Apple's Unique Advantage: Ritholtz Chart
Click on the map to see an animation of Apple Inc. store openings and product releases over the last 13 years. We'll wait for you.
OK, that was pretty cool, right?
Apple's retail stores have been uniquely successful. The concept has been tried before by consumer technology companies, without much success. In 1996, Gateway Inc. opened its Country Stores, selling computers in charming Holstein-cow-print boxes. The following year, the company rejected a takeover offer from Compaq Computer Corp. Gateway stores began to close less than five years later and by 2004, they were toast. Acer Inc. picked up the company for $710 million dollars in 2007.
Apple opened its first two stores on May 19, 2001 -- at Tysons Corner Center in McLean, Virginia, and Glendale Galleria in Glendale, California. Today, there are 424 Apple stores in 16 countries.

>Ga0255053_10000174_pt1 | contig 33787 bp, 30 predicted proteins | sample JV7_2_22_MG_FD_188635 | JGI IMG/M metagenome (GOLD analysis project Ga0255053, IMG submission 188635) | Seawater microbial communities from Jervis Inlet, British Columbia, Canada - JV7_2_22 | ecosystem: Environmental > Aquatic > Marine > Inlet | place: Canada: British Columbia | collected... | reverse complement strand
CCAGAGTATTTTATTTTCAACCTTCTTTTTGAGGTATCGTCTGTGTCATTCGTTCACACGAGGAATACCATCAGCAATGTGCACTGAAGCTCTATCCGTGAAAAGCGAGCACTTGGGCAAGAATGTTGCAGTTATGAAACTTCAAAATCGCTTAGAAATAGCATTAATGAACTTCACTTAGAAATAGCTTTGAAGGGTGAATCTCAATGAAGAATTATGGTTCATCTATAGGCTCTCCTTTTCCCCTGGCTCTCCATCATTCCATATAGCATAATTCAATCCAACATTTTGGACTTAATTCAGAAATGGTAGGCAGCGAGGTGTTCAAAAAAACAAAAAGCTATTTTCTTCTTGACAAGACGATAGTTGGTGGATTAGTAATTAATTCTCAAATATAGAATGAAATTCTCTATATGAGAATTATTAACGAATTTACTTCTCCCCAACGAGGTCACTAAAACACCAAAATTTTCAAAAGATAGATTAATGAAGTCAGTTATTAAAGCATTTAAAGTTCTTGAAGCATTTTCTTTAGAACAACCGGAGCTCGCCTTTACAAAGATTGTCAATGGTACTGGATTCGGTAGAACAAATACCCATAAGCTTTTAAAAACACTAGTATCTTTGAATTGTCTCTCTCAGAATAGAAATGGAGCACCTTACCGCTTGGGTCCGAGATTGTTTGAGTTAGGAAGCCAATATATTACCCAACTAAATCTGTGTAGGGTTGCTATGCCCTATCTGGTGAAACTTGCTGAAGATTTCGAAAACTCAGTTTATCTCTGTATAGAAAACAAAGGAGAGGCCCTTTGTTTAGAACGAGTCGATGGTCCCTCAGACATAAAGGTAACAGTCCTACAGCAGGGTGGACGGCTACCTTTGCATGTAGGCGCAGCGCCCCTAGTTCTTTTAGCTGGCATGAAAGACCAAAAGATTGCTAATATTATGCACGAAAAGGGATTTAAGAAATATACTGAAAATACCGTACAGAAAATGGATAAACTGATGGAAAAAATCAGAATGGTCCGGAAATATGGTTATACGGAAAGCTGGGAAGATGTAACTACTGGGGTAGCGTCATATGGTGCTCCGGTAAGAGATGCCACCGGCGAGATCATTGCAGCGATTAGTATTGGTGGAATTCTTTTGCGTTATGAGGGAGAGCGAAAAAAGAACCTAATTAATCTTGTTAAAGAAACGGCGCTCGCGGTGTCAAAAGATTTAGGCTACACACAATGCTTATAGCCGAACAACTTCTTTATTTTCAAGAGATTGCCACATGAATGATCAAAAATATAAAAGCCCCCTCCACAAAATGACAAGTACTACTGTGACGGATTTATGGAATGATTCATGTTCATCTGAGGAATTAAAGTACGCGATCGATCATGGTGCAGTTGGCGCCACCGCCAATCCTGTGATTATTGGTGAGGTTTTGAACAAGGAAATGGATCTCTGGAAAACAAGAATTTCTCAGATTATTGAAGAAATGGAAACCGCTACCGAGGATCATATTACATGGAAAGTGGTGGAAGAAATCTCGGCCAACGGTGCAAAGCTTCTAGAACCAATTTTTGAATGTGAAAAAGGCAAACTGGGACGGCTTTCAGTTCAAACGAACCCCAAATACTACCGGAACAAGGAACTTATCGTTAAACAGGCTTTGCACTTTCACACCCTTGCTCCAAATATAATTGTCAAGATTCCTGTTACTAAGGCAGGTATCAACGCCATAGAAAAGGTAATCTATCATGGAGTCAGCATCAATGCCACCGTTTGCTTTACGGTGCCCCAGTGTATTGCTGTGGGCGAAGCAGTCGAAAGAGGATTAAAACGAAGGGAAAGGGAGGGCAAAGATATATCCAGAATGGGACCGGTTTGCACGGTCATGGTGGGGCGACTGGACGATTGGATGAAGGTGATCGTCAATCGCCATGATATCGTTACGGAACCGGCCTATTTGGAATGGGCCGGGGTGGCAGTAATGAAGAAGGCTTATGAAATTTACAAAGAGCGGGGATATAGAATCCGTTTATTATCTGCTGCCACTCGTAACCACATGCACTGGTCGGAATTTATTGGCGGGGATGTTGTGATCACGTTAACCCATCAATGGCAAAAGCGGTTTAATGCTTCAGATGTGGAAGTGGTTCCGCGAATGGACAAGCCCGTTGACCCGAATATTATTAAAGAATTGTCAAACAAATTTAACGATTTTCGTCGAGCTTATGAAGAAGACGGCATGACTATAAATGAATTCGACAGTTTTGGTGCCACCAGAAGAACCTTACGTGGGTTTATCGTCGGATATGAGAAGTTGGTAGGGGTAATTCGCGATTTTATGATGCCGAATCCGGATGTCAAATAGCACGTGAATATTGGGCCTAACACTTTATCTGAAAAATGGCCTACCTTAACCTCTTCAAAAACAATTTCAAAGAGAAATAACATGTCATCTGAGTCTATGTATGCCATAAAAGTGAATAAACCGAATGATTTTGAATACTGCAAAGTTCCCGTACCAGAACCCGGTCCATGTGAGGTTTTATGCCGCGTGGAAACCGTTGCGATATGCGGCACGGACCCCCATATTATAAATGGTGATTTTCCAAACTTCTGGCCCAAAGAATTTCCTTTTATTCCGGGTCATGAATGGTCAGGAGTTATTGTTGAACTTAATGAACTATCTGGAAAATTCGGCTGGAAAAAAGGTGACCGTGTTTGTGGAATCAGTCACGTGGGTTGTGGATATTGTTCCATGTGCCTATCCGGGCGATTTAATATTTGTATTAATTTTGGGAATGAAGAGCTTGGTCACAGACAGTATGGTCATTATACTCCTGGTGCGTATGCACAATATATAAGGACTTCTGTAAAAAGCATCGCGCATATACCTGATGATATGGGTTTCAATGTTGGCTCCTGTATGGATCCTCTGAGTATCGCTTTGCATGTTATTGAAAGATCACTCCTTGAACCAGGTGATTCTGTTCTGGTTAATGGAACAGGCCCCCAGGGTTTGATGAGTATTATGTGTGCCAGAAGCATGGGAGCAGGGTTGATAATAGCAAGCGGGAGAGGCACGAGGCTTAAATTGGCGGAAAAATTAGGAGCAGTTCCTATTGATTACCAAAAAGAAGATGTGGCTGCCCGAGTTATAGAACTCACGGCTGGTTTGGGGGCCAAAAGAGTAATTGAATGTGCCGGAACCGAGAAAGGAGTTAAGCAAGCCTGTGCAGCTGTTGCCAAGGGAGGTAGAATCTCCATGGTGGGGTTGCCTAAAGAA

Apple's stores have been wildly successful. The New York Times has called them "a retail phenomenon renowned for impeccable design, deft service and spectacular revenues." The stores take in "more money per square foot than any other United States retailer -- wireless or otherwise -- and almost double that of Tiffany." In 2009, the Apple store on Regent Street was the most profitable shop for its size in all of London, according to MacDailyNews. At the time, it was reported that the store's earnings "have soared to £60 million a year, or £2,000 per square foot -- more than double the estimated sum made by Harrods."
How much is Apple's advantage over its competitors worth? That is hard to say. But the ability to control the presentation of the company's products and its interaction with customers is significant. Apple even generates customer loyalty through the Genius Bar, its version of technical support.
I have no idea what the stock will do in the future or what's in store for the technology giant -- especially without Steve Jobs around. We can say, however, that in consumer technology, Apple's retail stores are a unique asset.
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